During the trial, witnesses asserted that the same Comando Six unit was present at the funeral of the peasants and students and opened fire in an attempt to silence and threatened those present. Twenty three days after the burning, the investigation was closed and buried deep in the police archive. Dr. Rigoberta Menchu, whose father and cousin were killed in the fire, was co-plaintiff in the case. Menchu won the Nobel Peace Prize in 1992 after denouncing the violence in her community of Chimel, Uspantan in the Quiche department, and throughout the country in her autobiography, “I, Rigoberta Menchu.” She first denounced the burning of the embassy in Spain in 1998 and later in Guatemalan in 1999 and has been the spokesperson for the victims from the onset. Last night, outside the National Palace of Justice, just minutes after the verdict against Garcia Arredondo was read, she was surrounded by families of the victims, peasant leaders, politicians and members of civil society. “Thank you for having patience for the past thirty five years, for not resting from demanding justice. Now, the truth has been legitimized by State institutions. Today, justice has triumphed. The truth has been heard. This truth that they hid 35 years ago, that they tried to erase, to archive.”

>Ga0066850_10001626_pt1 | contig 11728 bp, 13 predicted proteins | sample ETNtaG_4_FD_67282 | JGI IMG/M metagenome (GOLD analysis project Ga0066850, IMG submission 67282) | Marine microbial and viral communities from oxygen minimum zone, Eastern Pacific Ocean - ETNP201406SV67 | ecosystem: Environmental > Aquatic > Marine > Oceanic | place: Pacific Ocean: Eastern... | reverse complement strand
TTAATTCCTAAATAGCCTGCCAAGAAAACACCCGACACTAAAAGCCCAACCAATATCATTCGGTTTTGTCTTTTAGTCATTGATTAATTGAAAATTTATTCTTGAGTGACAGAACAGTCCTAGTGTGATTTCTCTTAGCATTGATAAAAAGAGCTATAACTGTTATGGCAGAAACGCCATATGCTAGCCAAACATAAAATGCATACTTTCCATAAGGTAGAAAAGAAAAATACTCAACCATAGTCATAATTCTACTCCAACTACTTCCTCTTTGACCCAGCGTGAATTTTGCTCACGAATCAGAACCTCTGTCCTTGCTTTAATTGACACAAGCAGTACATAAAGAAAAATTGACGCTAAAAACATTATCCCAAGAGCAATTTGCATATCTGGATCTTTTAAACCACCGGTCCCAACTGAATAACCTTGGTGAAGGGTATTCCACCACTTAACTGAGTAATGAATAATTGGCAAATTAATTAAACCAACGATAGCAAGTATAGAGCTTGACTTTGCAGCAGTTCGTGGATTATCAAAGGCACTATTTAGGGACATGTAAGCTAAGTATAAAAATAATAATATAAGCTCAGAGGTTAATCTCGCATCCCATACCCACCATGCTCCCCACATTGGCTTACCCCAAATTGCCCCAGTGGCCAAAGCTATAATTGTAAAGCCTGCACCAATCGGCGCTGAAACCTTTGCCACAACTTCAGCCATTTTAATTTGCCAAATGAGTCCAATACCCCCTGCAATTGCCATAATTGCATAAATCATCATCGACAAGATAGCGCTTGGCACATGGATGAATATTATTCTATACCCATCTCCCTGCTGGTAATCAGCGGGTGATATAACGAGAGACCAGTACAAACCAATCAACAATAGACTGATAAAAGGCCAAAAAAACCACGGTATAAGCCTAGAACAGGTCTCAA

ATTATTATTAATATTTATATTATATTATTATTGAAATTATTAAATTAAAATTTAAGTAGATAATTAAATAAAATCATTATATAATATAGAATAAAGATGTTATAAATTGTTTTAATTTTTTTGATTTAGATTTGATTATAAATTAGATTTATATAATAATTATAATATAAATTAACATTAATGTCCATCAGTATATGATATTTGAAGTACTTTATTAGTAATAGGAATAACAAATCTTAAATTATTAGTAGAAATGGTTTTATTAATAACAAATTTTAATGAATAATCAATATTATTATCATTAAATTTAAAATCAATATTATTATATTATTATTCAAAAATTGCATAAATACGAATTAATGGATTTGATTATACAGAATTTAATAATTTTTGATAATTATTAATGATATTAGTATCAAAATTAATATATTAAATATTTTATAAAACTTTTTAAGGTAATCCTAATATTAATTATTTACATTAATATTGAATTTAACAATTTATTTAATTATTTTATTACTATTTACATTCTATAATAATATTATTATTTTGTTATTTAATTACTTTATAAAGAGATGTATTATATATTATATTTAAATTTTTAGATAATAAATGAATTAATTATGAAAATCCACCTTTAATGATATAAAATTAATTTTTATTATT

In July 2005, the National Human Rights Ombudsman’s Office discovered 80 million secret police documents, stored in what was previously a police hospital in zone 6 of Guatemala City. Since the signing of the Peace Accords in 1996 that officially ended Guatemala’ internal armed conflict, the State had denied that the almost 8 linear kilometers of documents existed. Once the archive was found, with documents ranging from 1882 to 1997, the National Human Rights Ombudsman’s office took to cleaning, organizing and electronically documenting the contents which were in a state of deterioration. Later this task was commissioned to Historic Archive of the National Police (AHPN), under the guise of the Ministry of the Interior.

In 2009, AHPN changed hands from the Ministry of the Interior to the Ministry of Culture and Sport, under the direction of the General Archive of Central America. This same year, the Access to Information Unit began functioning to make available to the public more than 12.5 million documents which have been digitized to date. These documents have proven to be key pieces of evidence in the important trials like the infamous forced disappearance of Fernando Garcia, student and labour leader, in 1984. In the two trials (2010 and 2013) against National Police commanders for the crime, crucial evidence in the form of hundreds of documents from the archive have been presented, leading to convictions against police officials.